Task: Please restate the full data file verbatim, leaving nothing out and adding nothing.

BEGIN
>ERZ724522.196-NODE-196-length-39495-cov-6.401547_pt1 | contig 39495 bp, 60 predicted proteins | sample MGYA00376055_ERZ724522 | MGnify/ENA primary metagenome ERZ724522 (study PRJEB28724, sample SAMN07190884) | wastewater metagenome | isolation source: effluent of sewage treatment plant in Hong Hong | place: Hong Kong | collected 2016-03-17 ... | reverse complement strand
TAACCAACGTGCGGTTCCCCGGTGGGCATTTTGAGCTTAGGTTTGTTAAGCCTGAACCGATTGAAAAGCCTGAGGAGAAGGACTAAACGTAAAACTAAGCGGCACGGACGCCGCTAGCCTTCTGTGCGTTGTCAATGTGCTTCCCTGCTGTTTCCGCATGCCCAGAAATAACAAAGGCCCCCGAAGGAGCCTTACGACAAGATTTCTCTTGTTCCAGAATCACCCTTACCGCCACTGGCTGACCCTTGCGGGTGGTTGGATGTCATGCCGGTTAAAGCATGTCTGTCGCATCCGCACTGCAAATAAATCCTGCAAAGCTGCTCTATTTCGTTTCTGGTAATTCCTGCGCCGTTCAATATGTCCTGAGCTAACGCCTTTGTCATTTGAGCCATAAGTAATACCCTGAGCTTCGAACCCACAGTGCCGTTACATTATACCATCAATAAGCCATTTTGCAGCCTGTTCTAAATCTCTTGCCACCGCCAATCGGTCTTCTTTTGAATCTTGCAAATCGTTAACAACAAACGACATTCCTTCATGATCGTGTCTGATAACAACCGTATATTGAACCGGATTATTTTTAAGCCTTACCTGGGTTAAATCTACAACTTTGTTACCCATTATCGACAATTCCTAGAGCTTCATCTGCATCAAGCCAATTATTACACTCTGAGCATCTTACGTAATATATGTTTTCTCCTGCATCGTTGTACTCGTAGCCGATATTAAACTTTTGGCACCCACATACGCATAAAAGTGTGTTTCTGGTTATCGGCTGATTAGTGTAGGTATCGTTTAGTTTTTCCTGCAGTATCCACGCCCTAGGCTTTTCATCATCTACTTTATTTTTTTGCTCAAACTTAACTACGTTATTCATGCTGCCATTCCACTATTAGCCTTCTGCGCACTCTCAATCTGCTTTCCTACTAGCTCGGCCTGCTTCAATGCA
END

>ERZ724522.196-NODE-196-length-39495-cov-6.401547_pt1 | contig 39495 bp, 60 predicted proteins | sample MGYA00376055_ERZ724522 | MGnify/ENA primary metagenome ERZ724522 (study PRJEB28724, sample SAMN07190884) | wastewater metagenome | isolation source: effluent of sewage treatment plant in Hong Hong | place: Hong Kong | collected 2016-03-17 ... | reverse complement strand
TAACCAACGTGCGGTTCCCCGGTGGGCATTTTGAGCTTAGGTTTGTTAAGCCTGAACCGATTGAAAAGCCTGAGGAGAAGGACTAAACGTAAAACTAAGCGGCACGGACGCCGCTAGCCTTCTGTGCGTTGTCAATGTGCTTCCCTGCTGTTTCCGCATGCCCAGAAATAACAAAGGCCCCCGAAGGAGCCTTACGACAAGATTTCTCTTGTTCCAGAATCACCCTTACCGCCACTGGCTGACCCTTGCGGGTGGTTGGATGTCATGCCGGTTAAAGCATGTCTGTCGCATCCGCACTGCAAATAAATCCTGCAAAGCTGCTCTATTTCGTTTCTGGTAATTCCTGCGCCGTTCAATATGTCCTGAGCTAACGCCTTTGTCATTTGAGCCATAAGTAATACCCTGAGCTTCGAACCCACAGTGCCGTTACATTATACCATCAATAAGCCATTTTGCAGCCTGTTCTAAATCTCTTGCCACCGCCAATCGGTCTTCTTTTGAATCTTGCAAATCGTTAACAACAAACGACATTCCTTCATGATCGTGTCTGATAACAACCGTATATTGAACCGGATTATTTTTAAGCCTTACCTGGGTTAAATCTACAACTTTGTTACCCATTATCGACAATTCCTAGAGCTTCATCTGCATCAAGCCAATTATTACACTCTGAGCATCTTACGTAATATATGTTTTCTCCTGCATCGTTGTACTCGTAGCCGATATTAAACTTTTGGCACCCACATACGCATAAAAGTGTGTTTCTGGTTATCGGCTGATTAGTGTAGGTATCGTTTAGTTTTTCCTGCAGTATCCACGCCCTAGGCTTTTCATCATCTACTTTATTTTTTTGCTCAAACTTAACTACGTTATTCATGCTGCCATTCCACTATTAGCCTTCTGCGCACTCTCAATCTGCTTTCCTACTAGCTCGGCCTGCTTCAATGCA